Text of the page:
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Brooder box...advice please

Discussion in 'Coop & Run - Design, Construction, & Maintenance' started by ButtersMama, Mar 23, 2011.

  1. ButtersMama

    ButtersMama Chillin' With My Peeps

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    Feb 28, 2011
    What is the best way to have this set up. My chicks are now growing (4 weeks old) and pooping more. It smells pretty bad. They are in my house. Their coop isnt ready plus it is too cold in MI for them. There are 5 chicks in a 50 gallon plastic bin with 100W red light. They seem happy but getting a little crowded. I am finding that I should probably be cleaning the box daily. Currently I am lining with newspaper or brown paper bag. I add pine chips. Right after I clean, they move chips and tear up the news paper. So between their infatuation with moving chips, tearing up paper and pooping...I'd like some input on the set up and clean up procedure.

    Anyone?
     
  2. Chirpy

    Chirpy Balderdash

    May 24, 2007
    Colorado
    Can you get larger boxes? We have a local furniture store that will save very large (3 ft. x 6 ft. or such) cardboard boxes if we call in advance. I have always used them to raise my chicks, I've usually gotten two large boxes - cut a doorway into each one - butted them up together and taped them together to double the space for the chicks.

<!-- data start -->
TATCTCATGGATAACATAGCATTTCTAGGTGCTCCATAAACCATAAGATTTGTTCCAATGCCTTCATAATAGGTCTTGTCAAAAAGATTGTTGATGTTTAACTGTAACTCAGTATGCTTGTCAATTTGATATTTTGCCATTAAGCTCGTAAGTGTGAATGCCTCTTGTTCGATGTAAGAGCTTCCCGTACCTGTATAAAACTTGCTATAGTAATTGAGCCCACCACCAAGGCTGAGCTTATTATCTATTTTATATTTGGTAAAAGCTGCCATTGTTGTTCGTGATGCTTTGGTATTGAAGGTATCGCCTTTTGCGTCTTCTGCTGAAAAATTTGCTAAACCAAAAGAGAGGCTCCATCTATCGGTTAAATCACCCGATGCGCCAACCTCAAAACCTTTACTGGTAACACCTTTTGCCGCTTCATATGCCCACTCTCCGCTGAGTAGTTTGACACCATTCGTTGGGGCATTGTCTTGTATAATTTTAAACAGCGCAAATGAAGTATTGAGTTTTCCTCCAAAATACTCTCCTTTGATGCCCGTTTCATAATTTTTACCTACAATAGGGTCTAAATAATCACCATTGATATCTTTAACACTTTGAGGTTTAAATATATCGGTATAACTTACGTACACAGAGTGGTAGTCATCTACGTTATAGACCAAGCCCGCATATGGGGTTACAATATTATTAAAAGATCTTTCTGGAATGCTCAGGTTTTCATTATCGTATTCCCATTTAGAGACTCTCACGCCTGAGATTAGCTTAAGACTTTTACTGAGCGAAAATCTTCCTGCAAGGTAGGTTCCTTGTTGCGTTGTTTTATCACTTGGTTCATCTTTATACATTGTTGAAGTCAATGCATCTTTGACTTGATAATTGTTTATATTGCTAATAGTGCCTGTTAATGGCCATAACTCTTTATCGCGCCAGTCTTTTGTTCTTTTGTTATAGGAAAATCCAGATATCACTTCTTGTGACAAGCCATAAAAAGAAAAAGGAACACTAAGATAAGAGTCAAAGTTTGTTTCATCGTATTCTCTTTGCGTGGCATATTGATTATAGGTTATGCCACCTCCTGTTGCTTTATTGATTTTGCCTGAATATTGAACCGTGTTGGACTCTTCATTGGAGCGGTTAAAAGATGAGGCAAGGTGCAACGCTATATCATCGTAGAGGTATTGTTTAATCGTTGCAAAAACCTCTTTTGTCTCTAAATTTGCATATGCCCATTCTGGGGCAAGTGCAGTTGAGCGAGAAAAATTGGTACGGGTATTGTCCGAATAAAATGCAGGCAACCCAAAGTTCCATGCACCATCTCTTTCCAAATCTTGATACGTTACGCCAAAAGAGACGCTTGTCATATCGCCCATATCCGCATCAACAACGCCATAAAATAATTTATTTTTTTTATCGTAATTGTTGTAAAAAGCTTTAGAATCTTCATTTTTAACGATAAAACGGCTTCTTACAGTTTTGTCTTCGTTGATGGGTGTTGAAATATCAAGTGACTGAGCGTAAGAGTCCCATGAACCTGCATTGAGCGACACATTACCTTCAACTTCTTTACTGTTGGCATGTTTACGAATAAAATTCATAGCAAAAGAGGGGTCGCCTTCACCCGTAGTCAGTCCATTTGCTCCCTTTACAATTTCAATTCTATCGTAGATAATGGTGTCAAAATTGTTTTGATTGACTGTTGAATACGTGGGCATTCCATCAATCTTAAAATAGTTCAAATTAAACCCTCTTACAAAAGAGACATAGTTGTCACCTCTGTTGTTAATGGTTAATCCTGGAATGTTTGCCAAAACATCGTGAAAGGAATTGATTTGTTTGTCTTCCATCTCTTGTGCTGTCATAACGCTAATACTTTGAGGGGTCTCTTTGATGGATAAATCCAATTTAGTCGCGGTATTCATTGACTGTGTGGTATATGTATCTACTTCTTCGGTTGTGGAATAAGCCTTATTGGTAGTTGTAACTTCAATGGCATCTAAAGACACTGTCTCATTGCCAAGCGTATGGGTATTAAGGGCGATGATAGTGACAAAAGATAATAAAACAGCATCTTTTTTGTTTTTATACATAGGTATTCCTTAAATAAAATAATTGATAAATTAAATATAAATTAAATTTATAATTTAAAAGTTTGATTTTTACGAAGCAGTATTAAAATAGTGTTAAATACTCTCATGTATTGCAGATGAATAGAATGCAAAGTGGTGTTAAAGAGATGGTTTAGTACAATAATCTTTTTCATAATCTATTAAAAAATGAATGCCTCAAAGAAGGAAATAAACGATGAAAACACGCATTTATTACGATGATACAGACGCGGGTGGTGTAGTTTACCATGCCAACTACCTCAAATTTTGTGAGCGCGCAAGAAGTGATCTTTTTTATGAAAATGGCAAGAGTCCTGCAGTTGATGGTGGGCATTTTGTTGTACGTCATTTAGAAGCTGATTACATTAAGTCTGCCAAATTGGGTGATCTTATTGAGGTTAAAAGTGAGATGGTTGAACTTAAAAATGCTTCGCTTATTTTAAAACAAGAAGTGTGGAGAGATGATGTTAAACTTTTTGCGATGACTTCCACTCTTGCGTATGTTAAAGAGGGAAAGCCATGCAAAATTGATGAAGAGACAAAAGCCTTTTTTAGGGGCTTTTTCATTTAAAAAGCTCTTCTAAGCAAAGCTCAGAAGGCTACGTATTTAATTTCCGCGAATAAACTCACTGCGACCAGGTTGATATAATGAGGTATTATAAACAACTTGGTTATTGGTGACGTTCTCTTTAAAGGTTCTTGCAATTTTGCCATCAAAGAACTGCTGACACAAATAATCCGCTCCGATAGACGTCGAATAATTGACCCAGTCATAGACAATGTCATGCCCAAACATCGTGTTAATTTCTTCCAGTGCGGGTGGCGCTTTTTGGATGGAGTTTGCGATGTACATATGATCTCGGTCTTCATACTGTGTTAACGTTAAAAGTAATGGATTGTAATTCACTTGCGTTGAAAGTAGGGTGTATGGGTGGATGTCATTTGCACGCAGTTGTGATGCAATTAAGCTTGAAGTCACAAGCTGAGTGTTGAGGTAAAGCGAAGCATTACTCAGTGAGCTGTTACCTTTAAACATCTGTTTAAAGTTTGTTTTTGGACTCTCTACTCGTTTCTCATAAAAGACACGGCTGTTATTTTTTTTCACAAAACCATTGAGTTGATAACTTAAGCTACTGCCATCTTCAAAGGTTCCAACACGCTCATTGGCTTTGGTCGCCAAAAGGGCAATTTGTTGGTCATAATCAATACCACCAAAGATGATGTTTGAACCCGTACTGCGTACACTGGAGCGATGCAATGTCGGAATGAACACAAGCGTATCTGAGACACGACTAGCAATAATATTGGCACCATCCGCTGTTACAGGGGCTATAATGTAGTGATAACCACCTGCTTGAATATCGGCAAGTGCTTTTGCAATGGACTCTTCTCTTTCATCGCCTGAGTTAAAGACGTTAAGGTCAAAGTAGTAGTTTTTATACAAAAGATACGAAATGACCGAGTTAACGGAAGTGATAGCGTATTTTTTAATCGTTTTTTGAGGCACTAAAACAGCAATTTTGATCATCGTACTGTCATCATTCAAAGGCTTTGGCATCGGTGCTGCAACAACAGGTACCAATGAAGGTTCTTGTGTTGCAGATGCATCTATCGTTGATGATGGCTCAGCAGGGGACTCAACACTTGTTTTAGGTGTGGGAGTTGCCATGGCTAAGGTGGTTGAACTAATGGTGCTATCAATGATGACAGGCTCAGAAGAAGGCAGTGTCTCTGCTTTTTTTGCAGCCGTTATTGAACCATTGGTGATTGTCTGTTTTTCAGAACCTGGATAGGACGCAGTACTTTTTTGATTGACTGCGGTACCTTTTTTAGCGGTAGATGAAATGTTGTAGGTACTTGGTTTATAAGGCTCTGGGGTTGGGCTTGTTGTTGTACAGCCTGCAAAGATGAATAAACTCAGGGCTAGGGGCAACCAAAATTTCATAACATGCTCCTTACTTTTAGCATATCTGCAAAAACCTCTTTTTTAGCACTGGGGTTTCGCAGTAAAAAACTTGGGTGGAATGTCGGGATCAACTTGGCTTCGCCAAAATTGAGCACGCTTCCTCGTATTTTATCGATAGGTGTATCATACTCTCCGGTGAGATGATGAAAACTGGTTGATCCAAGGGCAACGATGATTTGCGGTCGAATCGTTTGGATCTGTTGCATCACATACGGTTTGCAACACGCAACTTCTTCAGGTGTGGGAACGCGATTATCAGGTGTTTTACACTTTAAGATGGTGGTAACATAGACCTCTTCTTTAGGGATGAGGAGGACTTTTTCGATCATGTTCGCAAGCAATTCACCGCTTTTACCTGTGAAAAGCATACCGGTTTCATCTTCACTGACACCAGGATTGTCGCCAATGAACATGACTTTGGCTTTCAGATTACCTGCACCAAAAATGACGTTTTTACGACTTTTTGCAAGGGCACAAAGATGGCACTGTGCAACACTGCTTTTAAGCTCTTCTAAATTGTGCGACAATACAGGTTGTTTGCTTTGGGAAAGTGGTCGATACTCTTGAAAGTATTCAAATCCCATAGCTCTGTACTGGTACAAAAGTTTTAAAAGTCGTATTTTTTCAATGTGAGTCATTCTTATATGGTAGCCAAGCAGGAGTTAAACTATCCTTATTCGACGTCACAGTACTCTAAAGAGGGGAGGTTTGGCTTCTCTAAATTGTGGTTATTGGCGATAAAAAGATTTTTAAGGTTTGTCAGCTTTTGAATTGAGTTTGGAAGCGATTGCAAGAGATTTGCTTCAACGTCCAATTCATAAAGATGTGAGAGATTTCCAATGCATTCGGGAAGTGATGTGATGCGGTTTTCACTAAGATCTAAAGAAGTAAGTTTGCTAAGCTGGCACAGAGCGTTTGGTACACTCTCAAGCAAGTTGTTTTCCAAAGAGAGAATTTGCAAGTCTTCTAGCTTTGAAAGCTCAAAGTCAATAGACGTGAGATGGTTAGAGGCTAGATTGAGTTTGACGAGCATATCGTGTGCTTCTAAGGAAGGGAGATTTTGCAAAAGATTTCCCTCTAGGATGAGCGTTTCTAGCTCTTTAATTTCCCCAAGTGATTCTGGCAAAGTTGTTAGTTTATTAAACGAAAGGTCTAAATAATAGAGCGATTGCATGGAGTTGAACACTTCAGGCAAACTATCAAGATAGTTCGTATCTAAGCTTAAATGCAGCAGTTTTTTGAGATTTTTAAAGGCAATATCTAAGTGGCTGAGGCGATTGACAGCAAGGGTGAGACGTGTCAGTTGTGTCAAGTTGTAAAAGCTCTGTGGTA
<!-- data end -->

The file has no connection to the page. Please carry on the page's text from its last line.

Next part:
At this point they are going to make lots of mess --- quickly (as you are discovered). I never lined the bottom of the boxes -- the lining holds moisture and the smells more than the cardboard itself (at least in this dry climate); instead I added shavings every day (like doing the DLM - deep litter method). Once a week I would totally clean out the boxes and start over with fresh shavings. I have raised chicks this way for over 8 weeks in the house. It wasn't a good situation and I wouldn't recommend it... yuk!! But, it worked.

    Good luck.
     
  3. elmo

    elmo Chillin' With My Peeps

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    May 23, 2009
    DFW
    The spring that I artificially brooded chicks I made them a little playpen on our screened in breezeway where I put them during the daytime hours. It was warm enough during the day here so that they didn't need a brooder light out there.

    Since they were only in the house at night (both for warmth and for security), it helped a lot. And I was able to clean out the indoor brooder while they were outdoors, and clean the outdoor one while they were indoors.

    The other thing that helped the smell, actually, was switching feeds. I started my chicks off on a local feed, soy based. But as they got older, I discovered Countryside Naturals, which contains no soy. I ordered some, and as soon as I started feeding it, the chickeny smell in the brooder went away.
     

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